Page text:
The cells were lysed by Thermo Scientific RIPA buffer (89900, Thermo Fisher, Shanghai, China), centrifuged at 4 ℃ (1,000 rpm) for 5 min, and the supernatant was collected. After extraction of proteins, their concentration was measured with bicinchoninic acid (BCA). Proteins (50 µg/lane) were separated with 10% sodium dodecyl sulfate polyacrylamide gel electrophoresis (SDS-PAGE), then they were transferred to a polyvinylidene difluoride (PVDF) membrane (IPVH00010, Merck Millipore, Burlington, MA, USA). The PVDF membrane was washed and blocked by buffer. Primary antibodies (1:2,000 Anti-GAPDH, TA-08, ZSGB-Bio, Beijing, China; 1:100 Anti Caspase-1, 22915-1-ap, Proteintech Group, Inc., Rosemont, IL, USA; 1:500 Anti NF-κB, 15506-1-ap, Proteintech Group, Inc., USA; 1:1,000 Anti TLR4, 19811-1-ap, Proteintech Group, Inc., USA; 1:1,000 Anti VDR, 67192-1-1g, Proteintech Group, Inc., USA; 1:1,000 Anti ASC, df6304, Affinity Biosciences Ltd., Cincinnati, OH, USA; 1:1,000 Anti GSDMD, AF4012, Affinity Biosciences Ltd., USA; 1:500 Anti Myd88, bs-1047R, Beijing Bioss Biotechnology Co., Ltd., Beijing, China; 1:1,000 Anti NLRP3, bs-10021R, Beijing Bioss Biotechnology Co., Ltd, China) were added and they were incubated at 4 ℃ overnight. The membrane was rinsed and the secondary antibody horseradish peroxidase labeled Goat anti Rabbit IgG (H + L) (ZB-2301 ZSGB-Bio, China) was added, they were incubated at room temperature for 1 h. They were determined using an enhanced chemiluminescence kit (Perkin-Elmer Inc., Waltham, MA, USA). They were quantified with Quantity One software (Bio-Rad China, Beijing, China).
Statistical tests were conducted using SPSS 20.0 software (IBM Corp., Armonk, NY, USA). The differences between groups were analyzed by one-way analysis of variance (ANOVA) or Student’s t-test. The P value <0.05 was considered statistically significant.
EB1089 pretreatment reduced LPS-induced apoptosis of HT-29 cells
As shown in Figure 1, the cell proliferation in the LPS and LPS + EB1089 groups was less than that in the control group, and the apoptosis rates in the LPS and LPS + EB1089 groups were higher than those in the control group (P<0.05). There was no significant difference in cell proliferation between LPS group and LPS + EB1089 group; however, the apoptosis rate in the LPS + EB1089 group was lower than that in the LPS group (P<0.05).
Pretreatment with EB1089 promoted VDR expression and inhibited LPS-induced inflammation in HT-29 cells
After LPS treatment, the ELISA results of LDH, IL-18, and IL-1β in the supernatant of HT-29 cells in each group are shown in Figure 2. The contents of IL-18 and IL-1β in the LPS and LPS + EB1089 groups were higher than that in the control group (P<0.05), but there was no significant difference between LPS group and LPS + EB1089 group. The LDH content in the LPS + EB1089 group was evidently lower than that in the LPS group (P<0.05).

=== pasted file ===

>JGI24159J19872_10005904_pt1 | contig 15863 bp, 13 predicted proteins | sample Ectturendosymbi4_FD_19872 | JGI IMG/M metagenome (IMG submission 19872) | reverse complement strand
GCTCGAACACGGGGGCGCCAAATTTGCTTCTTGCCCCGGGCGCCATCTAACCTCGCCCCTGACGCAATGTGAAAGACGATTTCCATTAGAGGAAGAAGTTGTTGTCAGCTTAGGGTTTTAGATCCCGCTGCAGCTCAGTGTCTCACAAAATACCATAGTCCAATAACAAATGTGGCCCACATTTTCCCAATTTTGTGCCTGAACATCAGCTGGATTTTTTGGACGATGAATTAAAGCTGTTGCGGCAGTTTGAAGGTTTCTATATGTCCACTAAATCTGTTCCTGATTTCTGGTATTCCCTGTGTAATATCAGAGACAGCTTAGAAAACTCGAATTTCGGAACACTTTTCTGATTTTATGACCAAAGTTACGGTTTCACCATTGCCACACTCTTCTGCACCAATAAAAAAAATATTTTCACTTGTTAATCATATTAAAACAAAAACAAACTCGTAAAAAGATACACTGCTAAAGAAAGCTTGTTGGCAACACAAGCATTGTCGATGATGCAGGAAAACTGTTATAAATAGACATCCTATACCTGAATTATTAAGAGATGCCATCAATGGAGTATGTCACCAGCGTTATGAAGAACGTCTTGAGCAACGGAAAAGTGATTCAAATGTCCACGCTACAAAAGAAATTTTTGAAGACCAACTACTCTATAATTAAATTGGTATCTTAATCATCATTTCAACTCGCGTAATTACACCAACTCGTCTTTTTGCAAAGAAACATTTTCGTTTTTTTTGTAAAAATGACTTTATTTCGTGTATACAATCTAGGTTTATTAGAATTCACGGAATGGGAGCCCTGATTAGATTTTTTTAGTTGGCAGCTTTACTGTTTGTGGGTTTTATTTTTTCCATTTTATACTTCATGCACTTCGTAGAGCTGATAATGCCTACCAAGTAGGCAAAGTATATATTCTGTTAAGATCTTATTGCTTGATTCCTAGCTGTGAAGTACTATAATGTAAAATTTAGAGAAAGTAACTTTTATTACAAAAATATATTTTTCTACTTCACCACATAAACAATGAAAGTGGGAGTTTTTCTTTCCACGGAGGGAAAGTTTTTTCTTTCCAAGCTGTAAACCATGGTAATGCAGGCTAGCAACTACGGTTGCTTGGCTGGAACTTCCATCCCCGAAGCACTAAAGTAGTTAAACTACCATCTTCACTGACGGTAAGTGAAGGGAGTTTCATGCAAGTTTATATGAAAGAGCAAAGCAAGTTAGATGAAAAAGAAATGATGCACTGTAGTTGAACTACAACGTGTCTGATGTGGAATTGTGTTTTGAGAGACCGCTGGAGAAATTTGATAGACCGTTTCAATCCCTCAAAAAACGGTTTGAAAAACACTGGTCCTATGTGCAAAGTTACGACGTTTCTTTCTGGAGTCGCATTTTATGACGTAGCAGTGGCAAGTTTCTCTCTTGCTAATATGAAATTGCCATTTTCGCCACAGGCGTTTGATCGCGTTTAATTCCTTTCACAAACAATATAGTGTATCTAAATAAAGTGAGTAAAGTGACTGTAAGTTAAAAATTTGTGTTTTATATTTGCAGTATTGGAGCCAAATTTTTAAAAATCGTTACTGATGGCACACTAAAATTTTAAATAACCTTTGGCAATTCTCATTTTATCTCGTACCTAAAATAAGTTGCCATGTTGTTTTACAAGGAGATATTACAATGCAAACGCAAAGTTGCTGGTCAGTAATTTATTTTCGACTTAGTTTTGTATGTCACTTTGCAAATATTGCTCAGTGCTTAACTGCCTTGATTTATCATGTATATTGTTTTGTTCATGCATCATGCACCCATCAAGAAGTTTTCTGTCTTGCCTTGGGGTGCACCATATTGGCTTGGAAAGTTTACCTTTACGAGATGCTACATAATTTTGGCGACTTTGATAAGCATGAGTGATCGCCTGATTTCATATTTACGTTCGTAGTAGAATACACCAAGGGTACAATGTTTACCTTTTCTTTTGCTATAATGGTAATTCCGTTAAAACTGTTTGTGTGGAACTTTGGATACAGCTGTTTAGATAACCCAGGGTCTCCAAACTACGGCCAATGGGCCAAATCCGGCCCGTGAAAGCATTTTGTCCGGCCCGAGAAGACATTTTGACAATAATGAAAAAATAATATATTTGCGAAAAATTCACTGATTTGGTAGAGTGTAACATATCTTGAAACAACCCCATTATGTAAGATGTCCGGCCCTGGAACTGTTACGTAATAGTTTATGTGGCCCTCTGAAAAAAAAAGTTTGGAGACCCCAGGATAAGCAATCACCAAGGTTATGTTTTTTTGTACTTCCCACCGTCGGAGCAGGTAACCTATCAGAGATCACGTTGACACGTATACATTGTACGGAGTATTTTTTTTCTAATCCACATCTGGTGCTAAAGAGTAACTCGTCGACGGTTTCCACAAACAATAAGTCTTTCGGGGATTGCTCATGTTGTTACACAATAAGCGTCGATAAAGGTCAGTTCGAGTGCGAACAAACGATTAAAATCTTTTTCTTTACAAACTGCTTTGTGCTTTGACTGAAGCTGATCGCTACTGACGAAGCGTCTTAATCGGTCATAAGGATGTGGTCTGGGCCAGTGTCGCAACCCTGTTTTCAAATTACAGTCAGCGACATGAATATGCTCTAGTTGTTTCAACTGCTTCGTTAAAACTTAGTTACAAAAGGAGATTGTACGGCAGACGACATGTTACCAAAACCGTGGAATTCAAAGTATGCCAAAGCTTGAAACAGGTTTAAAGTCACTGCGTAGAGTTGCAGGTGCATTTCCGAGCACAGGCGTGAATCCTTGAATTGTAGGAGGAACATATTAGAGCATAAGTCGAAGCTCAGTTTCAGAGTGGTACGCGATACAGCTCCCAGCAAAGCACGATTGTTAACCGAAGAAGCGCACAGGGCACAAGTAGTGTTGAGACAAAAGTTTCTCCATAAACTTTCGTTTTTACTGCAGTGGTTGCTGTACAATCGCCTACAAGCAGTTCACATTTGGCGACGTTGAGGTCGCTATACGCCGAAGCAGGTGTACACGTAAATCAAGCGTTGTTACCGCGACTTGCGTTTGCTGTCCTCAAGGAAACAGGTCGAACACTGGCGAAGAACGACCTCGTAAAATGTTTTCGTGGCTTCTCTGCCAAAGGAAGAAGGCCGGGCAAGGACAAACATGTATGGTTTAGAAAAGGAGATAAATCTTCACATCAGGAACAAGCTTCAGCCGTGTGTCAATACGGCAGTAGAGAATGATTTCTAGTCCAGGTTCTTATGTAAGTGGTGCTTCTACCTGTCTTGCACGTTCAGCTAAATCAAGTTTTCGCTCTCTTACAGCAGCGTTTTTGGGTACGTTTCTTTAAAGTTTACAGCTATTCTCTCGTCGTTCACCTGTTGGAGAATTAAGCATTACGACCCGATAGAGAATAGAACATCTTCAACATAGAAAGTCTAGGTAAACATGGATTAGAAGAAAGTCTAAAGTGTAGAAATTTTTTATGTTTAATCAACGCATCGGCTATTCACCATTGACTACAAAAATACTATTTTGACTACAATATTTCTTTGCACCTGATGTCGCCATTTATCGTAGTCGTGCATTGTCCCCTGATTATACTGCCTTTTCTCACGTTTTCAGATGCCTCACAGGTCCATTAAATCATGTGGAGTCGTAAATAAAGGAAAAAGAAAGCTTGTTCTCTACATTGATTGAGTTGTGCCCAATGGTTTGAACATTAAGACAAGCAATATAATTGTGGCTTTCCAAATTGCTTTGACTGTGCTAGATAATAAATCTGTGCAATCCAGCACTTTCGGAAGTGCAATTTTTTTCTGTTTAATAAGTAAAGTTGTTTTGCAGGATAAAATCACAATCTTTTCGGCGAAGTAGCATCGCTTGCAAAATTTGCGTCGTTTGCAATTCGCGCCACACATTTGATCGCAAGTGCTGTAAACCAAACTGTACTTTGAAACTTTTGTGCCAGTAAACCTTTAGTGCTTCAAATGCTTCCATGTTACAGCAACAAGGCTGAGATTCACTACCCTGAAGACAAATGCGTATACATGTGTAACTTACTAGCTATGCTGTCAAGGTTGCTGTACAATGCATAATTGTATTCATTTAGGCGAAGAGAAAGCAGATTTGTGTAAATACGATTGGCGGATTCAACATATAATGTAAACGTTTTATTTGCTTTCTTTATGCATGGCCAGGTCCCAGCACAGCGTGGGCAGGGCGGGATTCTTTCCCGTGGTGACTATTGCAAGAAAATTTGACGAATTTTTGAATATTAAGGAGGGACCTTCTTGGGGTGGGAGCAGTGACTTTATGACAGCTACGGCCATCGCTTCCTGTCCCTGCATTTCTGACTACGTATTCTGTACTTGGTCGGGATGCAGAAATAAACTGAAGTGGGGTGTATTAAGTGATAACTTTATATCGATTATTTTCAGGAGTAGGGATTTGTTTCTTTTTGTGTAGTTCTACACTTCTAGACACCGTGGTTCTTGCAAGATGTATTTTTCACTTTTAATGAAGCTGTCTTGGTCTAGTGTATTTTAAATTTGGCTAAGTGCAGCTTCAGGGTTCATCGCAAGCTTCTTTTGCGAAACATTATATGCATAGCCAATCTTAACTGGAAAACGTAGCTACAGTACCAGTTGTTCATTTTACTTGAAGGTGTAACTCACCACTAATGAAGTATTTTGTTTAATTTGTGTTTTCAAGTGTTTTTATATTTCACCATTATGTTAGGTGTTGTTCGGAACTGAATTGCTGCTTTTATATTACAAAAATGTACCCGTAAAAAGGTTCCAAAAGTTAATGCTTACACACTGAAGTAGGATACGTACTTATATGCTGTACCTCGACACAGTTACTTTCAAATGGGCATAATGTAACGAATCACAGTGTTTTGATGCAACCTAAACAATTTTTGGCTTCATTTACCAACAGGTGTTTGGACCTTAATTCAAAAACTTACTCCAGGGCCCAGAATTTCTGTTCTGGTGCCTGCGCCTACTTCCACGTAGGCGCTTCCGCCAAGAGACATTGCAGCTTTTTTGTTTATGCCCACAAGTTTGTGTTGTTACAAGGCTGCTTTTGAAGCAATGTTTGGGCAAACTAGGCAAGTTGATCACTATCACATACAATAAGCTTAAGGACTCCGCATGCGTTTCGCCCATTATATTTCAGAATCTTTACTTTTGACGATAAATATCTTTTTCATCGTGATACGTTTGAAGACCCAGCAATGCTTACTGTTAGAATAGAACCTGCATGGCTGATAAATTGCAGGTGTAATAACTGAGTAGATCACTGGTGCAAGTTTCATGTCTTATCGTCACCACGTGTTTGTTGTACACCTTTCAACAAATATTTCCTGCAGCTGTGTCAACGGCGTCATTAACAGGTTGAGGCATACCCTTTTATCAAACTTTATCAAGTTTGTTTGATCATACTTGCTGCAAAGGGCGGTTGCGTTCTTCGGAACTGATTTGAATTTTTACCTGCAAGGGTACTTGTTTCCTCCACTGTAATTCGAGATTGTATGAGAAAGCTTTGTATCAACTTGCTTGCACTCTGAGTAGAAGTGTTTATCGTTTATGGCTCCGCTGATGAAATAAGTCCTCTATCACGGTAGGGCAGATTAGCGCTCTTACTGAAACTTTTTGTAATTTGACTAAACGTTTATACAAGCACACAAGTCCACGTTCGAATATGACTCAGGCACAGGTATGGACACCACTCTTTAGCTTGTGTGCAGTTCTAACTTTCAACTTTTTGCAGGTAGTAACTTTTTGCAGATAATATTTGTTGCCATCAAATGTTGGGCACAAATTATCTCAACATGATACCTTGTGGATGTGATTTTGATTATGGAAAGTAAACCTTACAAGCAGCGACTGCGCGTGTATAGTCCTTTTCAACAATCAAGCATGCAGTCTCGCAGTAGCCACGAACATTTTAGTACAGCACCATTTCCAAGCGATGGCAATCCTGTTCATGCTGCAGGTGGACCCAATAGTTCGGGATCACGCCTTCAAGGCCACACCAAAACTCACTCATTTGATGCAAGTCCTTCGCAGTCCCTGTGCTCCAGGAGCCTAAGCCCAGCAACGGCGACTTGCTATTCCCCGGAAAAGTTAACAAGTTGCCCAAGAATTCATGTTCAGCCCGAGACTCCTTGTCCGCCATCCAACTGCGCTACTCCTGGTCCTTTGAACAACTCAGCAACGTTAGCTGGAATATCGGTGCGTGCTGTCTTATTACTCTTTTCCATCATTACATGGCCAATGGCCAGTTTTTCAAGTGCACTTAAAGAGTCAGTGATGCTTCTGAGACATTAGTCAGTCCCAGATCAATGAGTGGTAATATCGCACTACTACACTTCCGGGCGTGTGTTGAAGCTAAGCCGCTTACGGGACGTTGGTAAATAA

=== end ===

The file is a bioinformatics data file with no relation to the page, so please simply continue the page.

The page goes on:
The protein expression levels of ASC, caspase-1, NLRP3, VDR, TLR4, MyD88, and NF-κB in each group are shown in Figure 3. The protein expression levels of ASC, caspase-1, NLRP3, TLR4, MyD88, and NF-κB in the LPS group were evidently higher than those in the control group, while the VDR expression in the LPS group was evidently lower than that in the control group (P<0.05). The protein expression levels of ASC, caspase-1, NLRP3, TLR4, MyD88, and NF-κB in the LPS + EB1089 group were evidently lower than those in the LPS group, while the VDR expression in LPS + EB1089 group was evidently higher than that in the LPS group (P<0.05). Therefore, EB1089 pretreatment inhibited LPS-induced inflammation in HT-29 cells.
Toll-like receptor 4 (TLR4) is typical in the innate immune system of the human body. After recognizing pathogen-related molecules, the membrane pattern recognition receptors activate their cytoplasmic part and interact with the adaptor protein MyD88. Then, IL-1 receptor associated kinase-4 (IRAK-4) is recruited to activate the pathway, leading to the activation of MAPK and NF-κB; then, IRAK-4 enters the nucleus to regulate the transcriptional expression of downstream genes, and the expression of proteins constituting inflammatory bodies will also increase (13,14). A previous study a demonstrated that treatment with the active form of vitamin D (1,25(OH)D3) of colonic epithelial cells stimulated by LPS reduced tumor necrosis factor-α (TNF-α) and increased IL-10 (15). Typical inflammatory bodies include a cytoplasmic pattern recognition receptor (such as NLRP3), an adaptor protein (ASC), and pro-caspase-1. Inflammasome can process and activate caspase-1 and the pro-inflammatory cytokines IL-1β and IL-18 to induce an inflammatory response (16-18), so we detected IL-1β and IL-18 in this study. Our results indicated that EB1089 pretreatment significantly reduced the effect of LPS on the assembly of NLRP3 inflammasome in intestinal epithelial cells, and increased the VDR expression. Conversely, the LPS treatment significantly inhibited the VDR expression. It was reported that VDR promoted the ubiquitination of NLRP3 (12), so it could be speculated that EB1089 promoted the VDR expression and the degradation of inflammatory bodies in intestinal epithelial cells, resulting in the reduction of inflammatory response.
In this study, we also found that EB1089 pretreatment restored the expression of TLR4, MyD88, NF-κB, and other proteins to normal levels. This result indicated that the TLR4/NF-κB pathway was also activated by inflammasome-induced inflammatory responses. The increased IL-1β secretion triggered by the increased assembly of inflammasomes activated the downstream NF-κB through the IL-1R receptor combined with MyD88 (19). In brain tissues, activation of the inflammasome is associated with seeding and spreading of amyloid-β pathology, NLRP3 inflammasome activity also leads to the release of assembled ASC specks, which, once released into the intercellular space, could be taken up by neighboring myeloid cells to maintain the ongoing immune response (20). In the present study, the EB1089 pretreatment had no significant effect on the secretion of IL-1β and IL-18. The expression of ASC did not significantly differ between the LPS and LPS + EB1089 groups. Therefore, EB1089 directly inhibited the TLR4/NF-κB pathway by activating VDR.